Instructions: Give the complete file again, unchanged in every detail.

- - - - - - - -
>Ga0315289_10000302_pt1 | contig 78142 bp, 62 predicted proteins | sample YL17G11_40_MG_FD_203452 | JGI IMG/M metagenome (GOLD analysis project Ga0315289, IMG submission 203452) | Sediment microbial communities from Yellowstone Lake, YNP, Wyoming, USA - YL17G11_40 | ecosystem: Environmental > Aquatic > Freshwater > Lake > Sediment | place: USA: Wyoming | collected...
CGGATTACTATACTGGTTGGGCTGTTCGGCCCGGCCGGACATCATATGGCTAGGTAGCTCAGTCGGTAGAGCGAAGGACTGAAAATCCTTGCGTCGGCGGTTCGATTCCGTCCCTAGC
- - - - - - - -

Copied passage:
>Ga0315289_10000302_pt1 | contig 78142 bp, 62 predicted proteins | sample YL17G11_40_MG_FD_203452 | JGI IMG/M metagenome (GOLD analysis project Ga0315289, IMG submission 203452) | Sediment microbial communities from Yellowstone Lake, YNP, Wyoming, USA - YL17G11_40 | ecosystem: Environmental > Aquatic > Freshwater > Lake > Sediment | place: USA: Wyoming | collected...
CGGATTACTATACTGGTTGGGCTGTTCGGCCCGGCCGGACATCATATGGCTAGGTAGCTCAGTCGGTAGAGCGAAGGACTGAAAATCCTTGCGTCGGCGGTTCGATTCCGTCCCTAGC